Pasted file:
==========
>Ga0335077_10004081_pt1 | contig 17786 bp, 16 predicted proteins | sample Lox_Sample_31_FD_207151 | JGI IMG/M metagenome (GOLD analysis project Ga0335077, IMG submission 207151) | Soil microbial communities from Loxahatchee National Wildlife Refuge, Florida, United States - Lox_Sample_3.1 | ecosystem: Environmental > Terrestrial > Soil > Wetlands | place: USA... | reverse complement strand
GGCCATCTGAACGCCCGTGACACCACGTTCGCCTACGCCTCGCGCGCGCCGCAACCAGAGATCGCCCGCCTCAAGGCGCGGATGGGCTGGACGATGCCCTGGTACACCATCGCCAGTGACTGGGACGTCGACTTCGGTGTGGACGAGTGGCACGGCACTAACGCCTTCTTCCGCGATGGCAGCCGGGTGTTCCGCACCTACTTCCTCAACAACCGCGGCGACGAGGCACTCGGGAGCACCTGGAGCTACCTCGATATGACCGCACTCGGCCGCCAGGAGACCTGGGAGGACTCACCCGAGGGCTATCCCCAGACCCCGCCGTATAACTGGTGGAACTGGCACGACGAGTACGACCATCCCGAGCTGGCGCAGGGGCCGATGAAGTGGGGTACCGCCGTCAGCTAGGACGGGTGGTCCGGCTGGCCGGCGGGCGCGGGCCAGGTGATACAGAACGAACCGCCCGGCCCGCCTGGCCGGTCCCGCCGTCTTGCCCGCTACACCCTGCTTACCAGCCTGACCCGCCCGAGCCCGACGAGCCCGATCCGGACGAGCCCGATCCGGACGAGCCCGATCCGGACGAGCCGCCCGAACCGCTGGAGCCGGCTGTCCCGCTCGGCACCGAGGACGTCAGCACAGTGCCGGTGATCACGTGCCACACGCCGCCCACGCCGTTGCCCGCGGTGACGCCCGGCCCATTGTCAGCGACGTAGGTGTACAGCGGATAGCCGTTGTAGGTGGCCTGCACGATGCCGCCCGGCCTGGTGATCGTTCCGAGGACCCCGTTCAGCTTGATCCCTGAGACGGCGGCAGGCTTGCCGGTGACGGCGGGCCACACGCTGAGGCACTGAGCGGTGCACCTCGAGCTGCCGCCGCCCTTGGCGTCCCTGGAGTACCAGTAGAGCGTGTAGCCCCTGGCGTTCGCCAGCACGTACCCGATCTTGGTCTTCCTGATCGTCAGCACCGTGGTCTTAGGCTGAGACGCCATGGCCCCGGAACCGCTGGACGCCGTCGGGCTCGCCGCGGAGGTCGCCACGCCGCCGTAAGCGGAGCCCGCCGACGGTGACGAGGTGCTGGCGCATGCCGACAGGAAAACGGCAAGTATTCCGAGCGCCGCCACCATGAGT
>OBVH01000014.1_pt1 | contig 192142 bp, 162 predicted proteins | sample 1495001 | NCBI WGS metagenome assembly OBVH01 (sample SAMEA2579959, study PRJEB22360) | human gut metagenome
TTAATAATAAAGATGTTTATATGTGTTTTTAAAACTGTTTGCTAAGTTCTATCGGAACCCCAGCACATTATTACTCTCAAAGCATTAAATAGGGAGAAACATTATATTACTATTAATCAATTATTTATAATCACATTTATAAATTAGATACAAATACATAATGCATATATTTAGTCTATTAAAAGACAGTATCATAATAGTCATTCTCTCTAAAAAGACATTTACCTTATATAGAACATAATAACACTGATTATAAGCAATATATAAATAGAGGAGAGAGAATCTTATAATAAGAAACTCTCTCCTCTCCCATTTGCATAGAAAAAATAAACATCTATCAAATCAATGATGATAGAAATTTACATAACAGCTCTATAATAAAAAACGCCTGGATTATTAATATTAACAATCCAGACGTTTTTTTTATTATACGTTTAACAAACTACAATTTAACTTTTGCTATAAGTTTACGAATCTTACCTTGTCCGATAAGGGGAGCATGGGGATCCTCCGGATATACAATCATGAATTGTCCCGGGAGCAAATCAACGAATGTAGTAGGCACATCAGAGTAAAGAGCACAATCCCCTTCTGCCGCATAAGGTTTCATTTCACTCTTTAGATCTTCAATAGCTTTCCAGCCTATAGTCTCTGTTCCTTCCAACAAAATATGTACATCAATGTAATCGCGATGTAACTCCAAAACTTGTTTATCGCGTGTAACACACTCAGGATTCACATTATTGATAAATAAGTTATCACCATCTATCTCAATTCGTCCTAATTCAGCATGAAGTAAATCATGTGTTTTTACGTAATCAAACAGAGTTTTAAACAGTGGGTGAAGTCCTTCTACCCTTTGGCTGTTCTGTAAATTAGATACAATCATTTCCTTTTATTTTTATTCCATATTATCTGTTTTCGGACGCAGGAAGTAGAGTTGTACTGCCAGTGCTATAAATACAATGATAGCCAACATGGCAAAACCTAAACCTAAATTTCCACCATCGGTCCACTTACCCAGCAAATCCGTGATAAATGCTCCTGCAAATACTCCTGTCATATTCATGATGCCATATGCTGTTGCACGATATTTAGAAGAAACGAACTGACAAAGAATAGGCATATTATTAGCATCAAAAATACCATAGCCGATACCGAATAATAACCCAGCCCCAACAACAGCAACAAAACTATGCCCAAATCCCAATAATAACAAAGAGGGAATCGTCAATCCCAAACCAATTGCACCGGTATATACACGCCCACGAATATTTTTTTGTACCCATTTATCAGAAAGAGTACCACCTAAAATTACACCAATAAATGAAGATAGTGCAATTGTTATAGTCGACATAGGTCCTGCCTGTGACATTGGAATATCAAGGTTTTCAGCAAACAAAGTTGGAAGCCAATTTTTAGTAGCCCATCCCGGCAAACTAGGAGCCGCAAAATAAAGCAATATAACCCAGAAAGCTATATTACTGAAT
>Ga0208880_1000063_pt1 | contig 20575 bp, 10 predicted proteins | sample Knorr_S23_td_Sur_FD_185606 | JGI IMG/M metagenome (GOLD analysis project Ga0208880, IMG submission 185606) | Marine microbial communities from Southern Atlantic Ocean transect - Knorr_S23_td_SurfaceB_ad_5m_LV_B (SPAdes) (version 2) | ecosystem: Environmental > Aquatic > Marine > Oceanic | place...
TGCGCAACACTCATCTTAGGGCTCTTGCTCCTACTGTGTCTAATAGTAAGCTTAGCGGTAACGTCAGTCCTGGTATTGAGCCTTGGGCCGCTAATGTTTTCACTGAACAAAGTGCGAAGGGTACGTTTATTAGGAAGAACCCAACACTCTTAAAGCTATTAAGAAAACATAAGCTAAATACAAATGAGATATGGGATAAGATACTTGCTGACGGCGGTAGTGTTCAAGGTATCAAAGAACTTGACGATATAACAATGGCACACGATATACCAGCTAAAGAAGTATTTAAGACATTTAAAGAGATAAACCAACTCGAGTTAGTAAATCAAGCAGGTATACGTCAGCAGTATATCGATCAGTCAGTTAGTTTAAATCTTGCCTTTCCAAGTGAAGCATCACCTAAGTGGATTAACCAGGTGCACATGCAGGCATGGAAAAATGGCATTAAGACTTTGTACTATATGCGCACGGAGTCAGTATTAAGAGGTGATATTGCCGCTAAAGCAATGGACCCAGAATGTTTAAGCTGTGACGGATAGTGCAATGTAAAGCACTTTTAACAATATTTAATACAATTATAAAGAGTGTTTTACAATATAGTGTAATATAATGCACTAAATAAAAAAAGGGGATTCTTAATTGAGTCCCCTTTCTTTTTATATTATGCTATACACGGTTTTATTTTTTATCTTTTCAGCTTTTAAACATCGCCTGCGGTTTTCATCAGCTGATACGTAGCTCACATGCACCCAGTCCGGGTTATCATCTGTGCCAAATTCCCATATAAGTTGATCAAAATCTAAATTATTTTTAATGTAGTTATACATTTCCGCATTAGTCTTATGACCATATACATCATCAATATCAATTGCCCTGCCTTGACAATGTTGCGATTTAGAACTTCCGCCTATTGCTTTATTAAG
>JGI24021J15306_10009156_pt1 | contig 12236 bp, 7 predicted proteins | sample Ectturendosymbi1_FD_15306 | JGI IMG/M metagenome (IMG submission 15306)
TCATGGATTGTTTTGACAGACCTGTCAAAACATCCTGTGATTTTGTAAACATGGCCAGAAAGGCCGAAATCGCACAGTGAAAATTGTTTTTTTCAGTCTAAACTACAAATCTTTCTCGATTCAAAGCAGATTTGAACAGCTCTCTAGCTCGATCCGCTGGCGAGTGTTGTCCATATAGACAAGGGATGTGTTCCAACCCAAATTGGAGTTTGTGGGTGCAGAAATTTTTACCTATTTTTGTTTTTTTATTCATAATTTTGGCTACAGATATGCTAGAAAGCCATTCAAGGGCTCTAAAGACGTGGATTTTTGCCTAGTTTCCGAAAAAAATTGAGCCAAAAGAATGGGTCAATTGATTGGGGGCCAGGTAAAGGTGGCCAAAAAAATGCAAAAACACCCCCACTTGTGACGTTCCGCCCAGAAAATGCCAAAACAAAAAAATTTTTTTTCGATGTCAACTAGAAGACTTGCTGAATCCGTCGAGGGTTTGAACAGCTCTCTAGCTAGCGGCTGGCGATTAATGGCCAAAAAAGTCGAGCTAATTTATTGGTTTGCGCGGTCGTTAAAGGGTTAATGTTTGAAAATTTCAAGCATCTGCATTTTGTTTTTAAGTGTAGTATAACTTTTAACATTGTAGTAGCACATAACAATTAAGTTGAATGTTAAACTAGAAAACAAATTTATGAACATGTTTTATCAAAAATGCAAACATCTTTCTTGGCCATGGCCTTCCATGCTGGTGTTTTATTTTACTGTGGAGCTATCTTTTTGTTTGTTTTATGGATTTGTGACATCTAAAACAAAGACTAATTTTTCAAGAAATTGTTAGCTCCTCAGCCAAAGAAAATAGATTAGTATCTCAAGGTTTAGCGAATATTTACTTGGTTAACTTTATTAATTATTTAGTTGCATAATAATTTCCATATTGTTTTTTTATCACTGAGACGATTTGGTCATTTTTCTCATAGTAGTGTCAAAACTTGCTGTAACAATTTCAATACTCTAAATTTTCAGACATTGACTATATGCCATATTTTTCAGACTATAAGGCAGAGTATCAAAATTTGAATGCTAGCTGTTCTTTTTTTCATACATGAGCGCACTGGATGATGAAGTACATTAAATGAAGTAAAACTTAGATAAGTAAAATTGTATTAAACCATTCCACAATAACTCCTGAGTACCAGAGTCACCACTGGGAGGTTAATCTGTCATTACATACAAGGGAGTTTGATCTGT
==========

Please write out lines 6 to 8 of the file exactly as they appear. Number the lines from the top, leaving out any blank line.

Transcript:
TGCGCAACACTCATCTTAGGGCTCTTGCTCCTACTGTGTCTAATAGTAAGCTTAGCGGTAACGTCAGTCCTGGTATTGAGCCTTGGGCCGCTAATGTTTTCACTGAACAAAGTGCGAAGGGTACGTTTATTAGGAAGAACCCAACACTCTTAAAGCTATTAAGAAAACATAAGCTAAATACAAATGAGATATGGGATAAGATACTTGCTGACGGCGGTAGTGTTCAAGGTATCAAAGAACTTGACGATATAACAATGGCACACGATATACCAGCTAAAGAAGTATTTAAGACATTTAAAGAGATAAACCAACTCGAGTTAGTAAATCAAGCAGGTATACGTCAGCAGTATATCGATCAGTCAGTTAGTTTAAATCTTGCCTTTCCAAGTGAAGCATCACCTAAGTGGATTAACCAGGTGCACATGCAGGCATGGAAAAATGGCATTAAGACTTTGTACTATATGCGCACGGAGTCAGTATTAAGAGGTGATATTGCCGCTAAAGCAATGGACCCAGAATGTTTAAGCTGTGACGGATAGTGCAATGTAAAGCACTTTTAACAATATTTAATACAATTATAAAGAGTGTTTTACAATATAGTGTAATATAATGCACTAAATAAAAAAAGGGGATTCTTAATTGAGTCCCCTTTCTTTTTATATTATGCTATACACGGTTTTATTTTTTATCTTTTCAGCTTTTAAACATCGCCTGCGGTTTTCATCAGCTGATACGTAGCTCACATGCACCCAGTCCGGGTTATCATCTGTGCCAAATTCCCATATAAGTTGATCAAAATCTAAATTATTTTTAATGTAGTTATACATTTCCGCATTAGTCTTATGACCATATACATCATCAATATCAATTGCCCTGCCTTGACAATGTTGCGATTTAGAACTTCCGCCTATTGCTTTATTAAG
>JGI24021J15306_10009156_pt1 | contig 12236 bp, 7 predicted proteins | sample Ectturendosymbi1_FD_15306 | JGI IMG/M metagenome (IMG submission 15306)
TCATGGATTGTTTTGACAGACCTGTCAAAACATCCTGTGATTTTGTAAACATGGCCAGAAAGGCCGAAATCGCACAGTGAAAATTGTTTTTTTCAGTCTAAACTACAAATCTTTCTCGATTCAAAGCAGATTTGAACAGCTCTCTAGCTCGATCCGCTGGCGAGTGTTGTCCATATAGACAAGGGATGTGTTCCAACCCAAATTGGAGTTTGTGGGTGCAGAAATTTTTACCTATTTTTGTTTTTTTATTCATAATTTTGGCTACAGATATGCTAGAAAGCCATTCAAGGGCTCTAAAGACGTGGATTTTTGCCTAGTTTCCGAAAAAAATTGAGCCAAAAGAATGGGTCAATTGATTGGGGGCCAGGTAAAGGTGGCCAAAAAAATGCAAAAACACCCCCACTTGTGACGTTCCGCCCAGAAAATGCCAAAACAAAAAAATTTTTTTTCGATGTCAACTAGAAGACTTGCTGAATCCGTCGAGGGTTTGAACAGCTCTCTAGCTAGCGGCTGGCGATTAATGGCCAAAAAAGTCGAGCTAATTTATTGGTTTGCGCGGTCGTTAAAGGGTTAATGTTTGAAAATTTCAAGCATCTGCATTTTGTTTTTAAGTGTAGTATAACTTTTAACATTGTAGTAGCACATAACAATTAAGTTGAATGTTAAACTAGAAAACAAATTTATGAACATGTTTTATCAAAAATGCAAACATCTTTCTTGGCCATGGCCTTCCATGCTGGTGTTTTATTTTACTGTGGAGCTATCTTTTTGTTTGTTTTATGGATTTGTGACATCTAAAACAAAGACTAATTTTTCAAGAAATTGTTAGCTCCTCAGCCAAAGAAAATAGATTAGTATCTCAAGGTTTAGCGAATATTTACTTGGTTAACTTTATTAATTATTTAGTTGCATAATAATTTCCATATTGTTTTTTTATCACTGAGACGATTTGGTCATTTTTCTCATAGTAGTGTCAAAACTTGCTGTAACAATTTCAATACTCTAAATTTTCAGACATTGACTATATGCCATATTTTTCAGACTATAAGGCAGAGTATCAAAATTTGAATGCTAGCTGTTCTTTTTTTCATACATGAGCGCACTGGATGATGAAGTACATTAAATGAAGTAAAACTTAGATAAGTAAAATTGTATTAAACCATTCCACAATAACTCCTGAGTACCAGAGTCACCACTGGGAGGTTAATCTGTCATTACATACAAGGGAGTTTGATCTGT